Hartsock started the company in 2012 with Jeb Ory, who will continue to lead it going forward as CEO, to provide software that is used with public policy advocacy campaigns. The company has since grown to more than 1,000 clients in public affairs, government relations and advocacy, putting it among a generation of growth tech companies that have emerged in the DMV over the last decade. In 2020, Hartsock said more than 25 million people used the company’s platform, and tools it put into use for the 2020 election drew 10 million visits.
Bringing cabinet-level experience with former D.C. Mayor Adrian Fenty, having served as director of the Department of Parks and Recreation as well as chief of staff for the city administrator, Hartsock is among a group of D.C. startup leaders building at the intersection of technology, policy and civic engagement. Phone2Action also launched a civic tech fellowship program in 2015 to extend this work.
Hartsock’s departure, which came with the turn of the new year, followed the acquisition in late 2020 of two companies. In November, it acquired D.C.-based legislative tracking and issue management platform GovPredict. The next month, it acquired Lorton, Virginia-based KnowWho, which provides data on public officials. With the acquisitions, the combined companies will have 200 employees. Hartsock said it also represented a time to step away and start something new.
“The completion of this merger is an appropriate time for me to leave Phone2Action to start a new venture,” she wrote in a Medium post.
We followed up with some questions about the decision to move away, and what’s next. The Q&A below is lightly edited for length and clarity.
Technical.ly: In your letter you mentioned that two recent acquisitions presented a good time to depart for something new. Can you describe why that is and what those acquisitions represent for Phone2Action?
Ximena Hartsock: For eight years, we worked hard to create an advocacy software platform that is powerful and intuitive, and we achieved that with great success. The natural evolution for the company was to expand capabilities of the technology to offer an end-to-end solution for public affairs campaigns — a single platform for issue insights, legislative tracking, grassroots advocacy and other important functions. The acquisitions of GovPredict and KnowWho are a major step toward that goal. Phone2Action closed a successful phase and is entering a new one. This seemed like a natural time for me to make a transition. I will always love Phone2Action, but it is OK to do other things.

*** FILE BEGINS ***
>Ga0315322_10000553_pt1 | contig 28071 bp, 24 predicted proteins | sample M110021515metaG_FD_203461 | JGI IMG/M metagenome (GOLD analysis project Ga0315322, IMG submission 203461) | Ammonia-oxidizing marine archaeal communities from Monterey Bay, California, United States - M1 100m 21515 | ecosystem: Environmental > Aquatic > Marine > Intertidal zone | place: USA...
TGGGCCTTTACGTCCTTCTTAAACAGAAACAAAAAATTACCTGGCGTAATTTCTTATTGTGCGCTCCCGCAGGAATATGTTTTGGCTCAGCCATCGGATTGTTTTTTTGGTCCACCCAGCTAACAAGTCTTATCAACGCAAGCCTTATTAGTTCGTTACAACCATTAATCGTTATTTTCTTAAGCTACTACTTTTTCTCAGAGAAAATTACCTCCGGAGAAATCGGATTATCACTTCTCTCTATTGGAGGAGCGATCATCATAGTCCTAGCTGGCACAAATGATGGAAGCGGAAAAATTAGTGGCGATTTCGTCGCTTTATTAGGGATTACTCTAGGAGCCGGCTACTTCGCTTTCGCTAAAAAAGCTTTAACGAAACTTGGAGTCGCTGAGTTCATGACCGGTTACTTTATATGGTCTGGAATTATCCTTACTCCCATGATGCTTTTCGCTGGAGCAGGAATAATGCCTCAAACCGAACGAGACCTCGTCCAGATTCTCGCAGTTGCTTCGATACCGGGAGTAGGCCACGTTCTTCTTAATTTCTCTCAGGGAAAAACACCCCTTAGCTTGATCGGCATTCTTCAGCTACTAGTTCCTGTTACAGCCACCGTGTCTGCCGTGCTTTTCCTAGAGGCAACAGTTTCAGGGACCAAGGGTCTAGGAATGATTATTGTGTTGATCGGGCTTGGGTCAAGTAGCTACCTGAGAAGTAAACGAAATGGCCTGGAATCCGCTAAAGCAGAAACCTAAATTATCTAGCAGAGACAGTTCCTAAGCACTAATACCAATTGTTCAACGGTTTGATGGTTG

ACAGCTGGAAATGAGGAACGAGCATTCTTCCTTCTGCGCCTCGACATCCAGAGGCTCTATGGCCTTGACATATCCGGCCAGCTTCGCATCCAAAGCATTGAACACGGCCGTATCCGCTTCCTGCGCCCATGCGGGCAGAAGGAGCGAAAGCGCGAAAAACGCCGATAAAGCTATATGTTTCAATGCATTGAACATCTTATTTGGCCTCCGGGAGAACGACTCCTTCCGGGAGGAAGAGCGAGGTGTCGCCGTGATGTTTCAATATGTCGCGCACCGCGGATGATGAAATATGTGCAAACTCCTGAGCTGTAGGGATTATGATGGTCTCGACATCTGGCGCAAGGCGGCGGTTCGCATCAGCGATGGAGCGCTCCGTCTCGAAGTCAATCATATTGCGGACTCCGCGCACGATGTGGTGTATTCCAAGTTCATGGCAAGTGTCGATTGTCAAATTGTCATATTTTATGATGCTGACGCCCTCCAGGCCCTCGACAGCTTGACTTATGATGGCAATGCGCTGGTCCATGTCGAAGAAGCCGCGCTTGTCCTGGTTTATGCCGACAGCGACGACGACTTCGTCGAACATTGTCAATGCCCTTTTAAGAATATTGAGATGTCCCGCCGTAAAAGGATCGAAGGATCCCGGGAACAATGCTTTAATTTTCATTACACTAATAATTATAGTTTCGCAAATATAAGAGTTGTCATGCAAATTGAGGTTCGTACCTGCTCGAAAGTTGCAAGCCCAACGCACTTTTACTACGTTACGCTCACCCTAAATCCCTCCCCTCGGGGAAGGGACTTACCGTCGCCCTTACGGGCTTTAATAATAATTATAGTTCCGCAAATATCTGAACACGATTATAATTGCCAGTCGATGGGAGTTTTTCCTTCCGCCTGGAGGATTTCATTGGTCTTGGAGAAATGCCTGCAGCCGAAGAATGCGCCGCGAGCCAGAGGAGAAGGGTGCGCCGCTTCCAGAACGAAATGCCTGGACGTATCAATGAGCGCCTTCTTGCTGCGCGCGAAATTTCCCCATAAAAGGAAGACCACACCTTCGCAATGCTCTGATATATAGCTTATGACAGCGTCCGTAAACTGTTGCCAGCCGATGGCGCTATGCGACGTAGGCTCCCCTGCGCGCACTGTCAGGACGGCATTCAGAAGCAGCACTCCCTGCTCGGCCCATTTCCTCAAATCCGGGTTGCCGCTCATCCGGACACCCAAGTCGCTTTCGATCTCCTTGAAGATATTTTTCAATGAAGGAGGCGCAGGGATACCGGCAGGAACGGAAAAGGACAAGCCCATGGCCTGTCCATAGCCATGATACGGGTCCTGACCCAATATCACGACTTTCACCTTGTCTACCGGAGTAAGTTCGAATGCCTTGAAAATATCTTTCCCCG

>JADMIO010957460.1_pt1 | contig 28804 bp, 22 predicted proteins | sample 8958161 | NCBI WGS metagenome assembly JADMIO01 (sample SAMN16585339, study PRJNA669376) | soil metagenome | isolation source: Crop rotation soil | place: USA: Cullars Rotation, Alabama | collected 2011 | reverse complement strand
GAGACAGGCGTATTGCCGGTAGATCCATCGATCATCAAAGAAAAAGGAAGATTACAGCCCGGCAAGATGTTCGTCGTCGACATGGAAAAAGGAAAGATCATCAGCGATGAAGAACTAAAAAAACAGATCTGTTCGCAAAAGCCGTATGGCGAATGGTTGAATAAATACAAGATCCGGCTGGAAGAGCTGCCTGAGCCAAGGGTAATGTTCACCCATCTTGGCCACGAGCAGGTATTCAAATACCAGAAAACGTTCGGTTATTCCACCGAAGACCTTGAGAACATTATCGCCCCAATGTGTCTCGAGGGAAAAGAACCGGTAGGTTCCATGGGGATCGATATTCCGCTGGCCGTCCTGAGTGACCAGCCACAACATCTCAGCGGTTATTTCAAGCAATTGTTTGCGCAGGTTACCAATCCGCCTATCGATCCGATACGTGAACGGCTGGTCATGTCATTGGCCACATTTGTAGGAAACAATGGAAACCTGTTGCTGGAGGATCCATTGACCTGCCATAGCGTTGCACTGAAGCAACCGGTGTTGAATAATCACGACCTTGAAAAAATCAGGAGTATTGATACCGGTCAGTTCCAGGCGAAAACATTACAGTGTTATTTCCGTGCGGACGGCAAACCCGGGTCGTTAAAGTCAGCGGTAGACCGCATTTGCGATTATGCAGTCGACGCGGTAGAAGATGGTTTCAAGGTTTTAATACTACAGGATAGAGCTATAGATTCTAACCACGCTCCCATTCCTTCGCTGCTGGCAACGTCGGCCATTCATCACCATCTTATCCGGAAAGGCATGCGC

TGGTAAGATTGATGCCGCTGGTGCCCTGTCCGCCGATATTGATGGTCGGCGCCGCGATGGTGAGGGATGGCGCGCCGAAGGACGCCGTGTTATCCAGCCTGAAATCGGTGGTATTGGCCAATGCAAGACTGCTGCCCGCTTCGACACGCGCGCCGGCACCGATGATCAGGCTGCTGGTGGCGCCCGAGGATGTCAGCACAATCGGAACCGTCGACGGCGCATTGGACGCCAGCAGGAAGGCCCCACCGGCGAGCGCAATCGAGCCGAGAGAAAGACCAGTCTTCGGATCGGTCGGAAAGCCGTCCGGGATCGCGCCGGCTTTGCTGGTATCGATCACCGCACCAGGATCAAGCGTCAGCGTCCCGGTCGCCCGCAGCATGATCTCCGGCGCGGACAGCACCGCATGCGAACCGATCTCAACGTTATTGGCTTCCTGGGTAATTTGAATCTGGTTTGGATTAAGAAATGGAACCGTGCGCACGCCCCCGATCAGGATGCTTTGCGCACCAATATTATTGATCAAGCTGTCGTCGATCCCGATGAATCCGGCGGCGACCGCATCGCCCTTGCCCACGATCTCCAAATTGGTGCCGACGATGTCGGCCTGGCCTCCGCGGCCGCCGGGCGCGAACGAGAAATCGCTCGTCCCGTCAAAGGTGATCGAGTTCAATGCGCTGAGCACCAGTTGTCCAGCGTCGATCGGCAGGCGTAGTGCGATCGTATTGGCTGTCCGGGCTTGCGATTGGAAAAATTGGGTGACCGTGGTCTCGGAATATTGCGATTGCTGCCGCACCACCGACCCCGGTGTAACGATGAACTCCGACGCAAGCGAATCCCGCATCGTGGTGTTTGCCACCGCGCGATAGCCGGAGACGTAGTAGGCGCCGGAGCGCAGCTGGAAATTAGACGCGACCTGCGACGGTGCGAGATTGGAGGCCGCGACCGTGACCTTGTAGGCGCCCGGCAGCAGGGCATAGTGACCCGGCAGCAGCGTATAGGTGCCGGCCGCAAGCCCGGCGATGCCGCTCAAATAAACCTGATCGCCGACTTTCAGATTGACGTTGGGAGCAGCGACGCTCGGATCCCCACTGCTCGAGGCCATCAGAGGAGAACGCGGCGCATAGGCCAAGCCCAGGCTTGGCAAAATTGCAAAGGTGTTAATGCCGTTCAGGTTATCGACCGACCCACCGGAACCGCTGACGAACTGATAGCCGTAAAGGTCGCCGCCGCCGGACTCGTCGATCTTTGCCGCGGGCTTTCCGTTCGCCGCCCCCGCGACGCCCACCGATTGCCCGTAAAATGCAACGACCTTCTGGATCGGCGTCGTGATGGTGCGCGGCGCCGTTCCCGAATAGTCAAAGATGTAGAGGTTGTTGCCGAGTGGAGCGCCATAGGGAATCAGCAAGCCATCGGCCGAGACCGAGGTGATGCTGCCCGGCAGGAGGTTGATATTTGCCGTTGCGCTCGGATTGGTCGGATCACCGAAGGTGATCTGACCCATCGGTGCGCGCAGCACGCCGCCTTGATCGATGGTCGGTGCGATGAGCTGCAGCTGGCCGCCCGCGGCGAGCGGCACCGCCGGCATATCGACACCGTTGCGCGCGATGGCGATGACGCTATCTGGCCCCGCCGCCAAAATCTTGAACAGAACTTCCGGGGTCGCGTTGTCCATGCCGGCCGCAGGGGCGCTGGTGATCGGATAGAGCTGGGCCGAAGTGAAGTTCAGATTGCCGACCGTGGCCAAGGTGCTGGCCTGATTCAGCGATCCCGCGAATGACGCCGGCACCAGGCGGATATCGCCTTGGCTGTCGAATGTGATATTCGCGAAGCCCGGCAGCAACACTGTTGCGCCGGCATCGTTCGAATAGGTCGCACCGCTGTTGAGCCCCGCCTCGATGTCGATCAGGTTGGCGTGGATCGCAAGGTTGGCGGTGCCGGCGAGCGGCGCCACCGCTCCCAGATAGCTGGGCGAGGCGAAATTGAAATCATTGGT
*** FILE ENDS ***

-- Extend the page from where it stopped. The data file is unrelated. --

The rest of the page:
Going forward, who will be leading Phone2Action?
My cofounder, Jeb Ory, will lead Phone2Action as CEO. He is collaborating with Chairman of the Board Chris Fountain of Frontier Growth. It’s a powerful combination. Jeb has been there from day one. Frontier made a strategic investment in Phone2Action in 2019, and Chris has a long record of guiding companies successfully. Coming into 2021, they have momentum. Last year saw more action on the Phone2Action platform than ever before, and they have two fresh acquisitions that give the company massive capability.
This year will be a big one for Phone2Action and perhaps one where they can expand globally. Phone2Action has a very strong customer success team led by Will Lopez, who has been with the company for four years. The staff at Phone2Action is wonderful. Not often do you find such dedicated, hard working and smart people united by one mission. KnowWho’s founder, Bruce Brownson, is joining the leadership team. He is a great addition to the team as he brings institutional knowledge of Washington, D.C. which pairs well with the young founders and Y-Combinator alumni Emil Pitkin and Neal Kemp of GovPredict. So there is lots of action for Phone2Action in this new phase.
What’s your next venture? Can you offer any initial description?
I’m not ready to get into details yet, but I can sketch some broad strokes. I am in the process of building a second prototype of a new technology product I am launching. I have a small team in the D.C. area that has built a proof of concept and continues to refine our tech. I am not ready to describe exactly what it does, but I can say that this technology will address a very important problem in an emergent market. I learned a lot building Phone2Action, so this launch is coming along a lot easier. I’m very excited!
Do you plan to stay involved in the D.C. tech community?
Yes — absolutely! I feel that D.C. has a very special and unique ecosystem of entrepreneurs and organizations that are committed to fostering innovation in the area. There’s a lot of support. As soon as I announced that I was leaving Phone2Action, Alex Taylor from Arlington Economic Development, Amy Millman from SpringBoard Enterprises, Mary Brady from the Economic Club, Mary-Claire Burick of Rosslyn BID, Gerren Price of Downtown DC BID, the team at the Consumer Technology Association (CTA) and many others sent me notes of encouragement and best wishes. This is a great place to build a business.
Of course, I will also remain involved with CTA, DC Vote and the Washington Economic Club, where I serve on the board. I look forward to CES 2021, which begins in just a few days. I also recently joined the Center for Innovative Technology’s (CIT) Advisory Committee on Entrepreneurial Ecosystems. The CIT role will keep me very busy in January, as this committee meets several times this month to advise the Entrepreneurial Ecosystems Division to administer the Regional Innovation Fund for Virginia, whose chief purpose is to drive economic growth in the state. And, of course, I am over the moon to be part of the advisory committee working to bring the soccer World Cup to D.C. in 2026.-30-